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Berlin 2011 Review: THE MORTICIAN

rating: 0.5

You can debate about what constitutes "national cinema" for years and still be no closer to an answer everyone will agree on. Is it a case of where the film is funded? Or is it the nationality of the film's director, or cast for that matter? Is it about where the film is set or where the story originates from? I'm not certain of the answer. However, what I am certain of is that The Mortician, starring US hip-hop artist Method Man, is about as "British" as it is good. As in "not very". Directed by the English Gareth Maxwell Roberts, The Mortician is one long and insufferably earnest cliché about life in "the ghetto" set somewhere in a fictionalised part of the USA. The financial crisis is frequently mentioned so as to give the piece some kind of relevance, but it's superfluous to the story and, one feels, if the film had been made a few years earlier it would have been invoking Hurricane Katrina or 9/11 as its go to American tragedy. In any case: people are poor and the government doesn't care. The streets are controlled by gangs and all women work as prostitutes. In the middle of all the urban decay and lawlessness is the titular mortician himself, as played by Method Man, who sees fresh victims of gang crime brought in every day. The mortician is a meek and silent figure who walks around in a brown suit, also wearing a bowler hat and glasses. He is not a gang criminal or a rapper and so Method Man plays him in the manner of Richard Pryor's parodic portryals of 'white people'. He delivers his dialogue in a purposefully stilted manner and shuffles around, affecting a stoop. Method Man is found wanting as a dramatic actor and he can't register any genuine emotion on his face (insert joke about method acting here). Though he isn't exactly helped by Roberts' overly literal writing and direction. One typical scene shows him take a roll of dollar bills and stash it in a small safe box. We then see a map with a place called "Almaville" encircled on it. Any audience should already understand the significance of this moment: Method wants out of his shitty town and is saving to visit Almaville. Yet not sufficiently confident with either his audience or his own storytelling, Roberts then cuts Method again looking at something. We then get a shot of a bus timetable leaflet that says Almaville on the front. This is followed by the best shot in the sequence, as Method shakes his head and sighs to himself loudly (the direction presumably being: "ok Method. You're upset you can't afford the bus yet."). It's just one heavy-handed moment in a film made up entirely of them. Also, in the interests of pedantry, he has quite a lot of money saved in his box, so how damn expensive is this bus? I'd just walk, to be honest. The dialogue is straight up awful too. Near the end Method sees someone onto a bus and says "go find yourself a piece of paradise". Just as interminable is the scene where a child wants to come into Method's morgue. "Let me in". Method replies blankly "no". They repeat this exchange for a while without change - as though it's a hilarious Chuckle Brothers routine - until Roberts ups his game and brings out the good stuff. "Let me in", says the child again. "It's not permitted" says Method's awkwardly verbose protagonist. "But I want to come in", pleads the child. "No" he says before finally asking the obvious question: "Why do you want to come in anyway?" The film's ridiculous, two dimensional villain (Dash Mihok) at one point menaces this same child by saying "daddy's gonna get ya!" Yet maybe the worst piece of writing of all is reserved for an 'emotional' scene between Method and the child. "What was your mother like?" he asks. "She was pretty" is the all too predictable response. But the kid doesn't stop with that overused line. Instead he uses every answer to that question ever given in the movies. "She used to smile all the time even when she was sad. She used to dance even when there was no music. She used to sing me songs to send me to sleep." And so on. When not talking this kind of rubbish, people are just swearing at each other or engaging in MTV Cribs style posturing, saying things like "you feel me dog?" It's worth noting this film is written by a British white guy and it's more than a little patronising. But why write about what you know when you can just as easily write about stuff you've grown up watching on television? It's the sort of film that gives you the confidence to write a movie, in full knowledge that you could do much better - or at least no worse. The Mortician is at the very bottom of the barrel. This is not least because it thinks it's an incredibly sensitive, mould-breaking piece of drama, utterly humourless and devoid of any colour. The imagery and bank crisis references are beyond trite, yet Roberts has made this film is such a way that you can feel a great weight of pretension behind every moment. Why it's in 3D is also beyond me. Its use is neither artistic or exciting. There isn't a lot of "action" on screen at all, so I suspect a few junior hoodlums are going to be very disappointed when "that 3D film starring Method Man" turns out to be such an introspective yawn-festival. The Mortician received precisely zero claps from a full theatre here in Berlin. Even the miserable Odem drew some fans, so the silence was very telling. The sense of frustration was palpable as the film drew to a close as there was more than one ending and it just seemed to keep going. For the last twenty minutes it went from "bad" to "funny bad", and people openly laughed at some of the final dramatic moments - notably the scene in which Method reforms a prostitute by taking her to a fancy restaurant. I just feel really sorry for Edward Furlong, who has a tiny part, as well as The Wire actor Wendell Pierce (AKA Bunk) who also has a thankless role as a vindictive cop. Are things that bad guys? The Mortician (3D) is apparently a British movie, despite the fact it says less than nothing about the British experience - other than perhaps that our filmmakers look across the Atlantic for inspiration too often. But the question of its nationality and cultural authenticity would not be so important were it actually any good.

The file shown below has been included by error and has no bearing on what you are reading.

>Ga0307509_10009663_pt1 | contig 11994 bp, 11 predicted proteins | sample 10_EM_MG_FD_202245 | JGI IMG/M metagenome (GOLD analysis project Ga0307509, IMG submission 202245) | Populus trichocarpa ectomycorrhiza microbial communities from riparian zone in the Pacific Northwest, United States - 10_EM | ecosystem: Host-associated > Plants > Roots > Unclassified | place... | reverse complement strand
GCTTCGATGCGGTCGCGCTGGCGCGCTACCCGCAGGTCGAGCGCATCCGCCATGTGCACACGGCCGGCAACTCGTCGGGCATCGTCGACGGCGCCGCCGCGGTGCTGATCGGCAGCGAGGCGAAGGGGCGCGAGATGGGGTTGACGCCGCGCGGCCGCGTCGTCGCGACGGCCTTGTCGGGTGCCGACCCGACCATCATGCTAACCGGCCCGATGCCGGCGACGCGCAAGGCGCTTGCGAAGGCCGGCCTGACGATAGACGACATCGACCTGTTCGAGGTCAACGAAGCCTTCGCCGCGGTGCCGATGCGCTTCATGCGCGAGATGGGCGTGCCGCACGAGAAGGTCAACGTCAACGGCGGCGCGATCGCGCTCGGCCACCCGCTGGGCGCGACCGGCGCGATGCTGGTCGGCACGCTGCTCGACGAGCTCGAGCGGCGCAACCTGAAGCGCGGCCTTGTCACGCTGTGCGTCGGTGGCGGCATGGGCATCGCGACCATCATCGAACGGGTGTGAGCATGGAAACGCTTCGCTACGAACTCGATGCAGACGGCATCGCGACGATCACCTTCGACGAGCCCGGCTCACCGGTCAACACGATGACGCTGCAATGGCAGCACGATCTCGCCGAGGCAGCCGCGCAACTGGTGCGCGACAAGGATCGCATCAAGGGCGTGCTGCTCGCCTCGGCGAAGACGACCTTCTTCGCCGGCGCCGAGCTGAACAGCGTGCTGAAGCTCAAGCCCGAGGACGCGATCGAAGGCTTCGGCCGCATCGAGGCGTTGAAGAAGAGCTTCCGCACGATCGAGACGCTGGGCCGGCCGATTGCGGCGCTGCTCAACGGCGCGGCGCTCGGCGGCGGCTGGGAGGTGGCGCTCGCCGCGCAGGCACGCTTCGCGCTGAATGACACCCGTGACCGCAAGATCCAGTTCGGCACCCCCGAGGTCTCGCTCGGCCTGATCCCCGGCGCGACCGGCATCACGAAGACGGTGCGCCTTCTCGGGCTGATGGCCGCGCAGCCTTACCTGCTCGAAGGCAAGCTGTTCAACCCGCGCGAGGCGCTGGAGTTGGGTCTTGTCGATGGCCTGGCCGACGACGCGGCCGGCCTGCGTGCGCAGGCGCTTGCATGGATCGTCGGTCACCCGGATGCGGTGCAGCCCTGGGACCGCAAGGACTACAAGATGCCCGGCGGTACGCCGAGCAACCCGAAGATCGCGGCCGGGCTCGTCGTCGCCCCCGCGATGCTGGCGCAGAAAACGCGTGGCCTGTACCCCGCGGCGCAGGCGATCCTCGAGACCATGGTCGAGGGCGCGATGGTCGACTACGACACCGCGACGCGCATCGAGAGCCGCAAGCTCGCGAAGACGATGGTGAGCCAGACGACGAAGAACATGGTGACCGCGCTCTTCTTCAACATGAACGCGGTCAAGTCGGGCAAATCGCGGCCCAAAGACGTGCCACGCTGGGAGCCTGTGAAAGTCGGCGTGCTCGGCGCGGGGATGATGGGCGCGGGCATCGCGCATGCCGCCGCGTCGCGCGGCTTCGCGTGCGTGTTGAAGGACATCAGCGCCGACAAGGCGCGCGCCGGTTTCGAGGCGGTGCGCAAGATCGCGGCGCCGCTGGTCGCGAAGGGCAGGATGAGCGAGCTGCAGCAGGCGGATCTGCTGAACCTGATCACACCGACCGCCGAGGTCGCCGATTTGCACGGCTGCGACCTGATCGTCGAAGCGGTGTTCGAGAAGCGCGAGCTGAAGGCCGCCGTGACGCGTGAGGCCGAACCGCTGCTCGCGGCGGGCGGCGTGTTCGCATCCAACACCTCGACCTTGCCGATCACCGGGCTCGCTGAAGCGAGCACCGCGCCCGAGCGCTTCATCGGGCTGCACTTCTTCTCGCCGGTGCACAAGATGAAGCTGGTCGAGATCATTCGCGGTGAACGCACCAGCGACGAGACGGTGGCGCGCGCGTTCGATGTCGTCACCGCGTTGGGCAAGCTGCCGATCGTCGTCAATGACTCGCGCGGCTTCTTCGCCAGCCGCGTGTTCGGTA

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A regular film and video games contributor for What Culture, Robert also writes reviews and features for The Daily Telegraph, GamesIndustry.biz and The Big Picture Magazine as well as his own Beames on Film blog. He also has essays and reviews in a number of upcoming books by Intellect.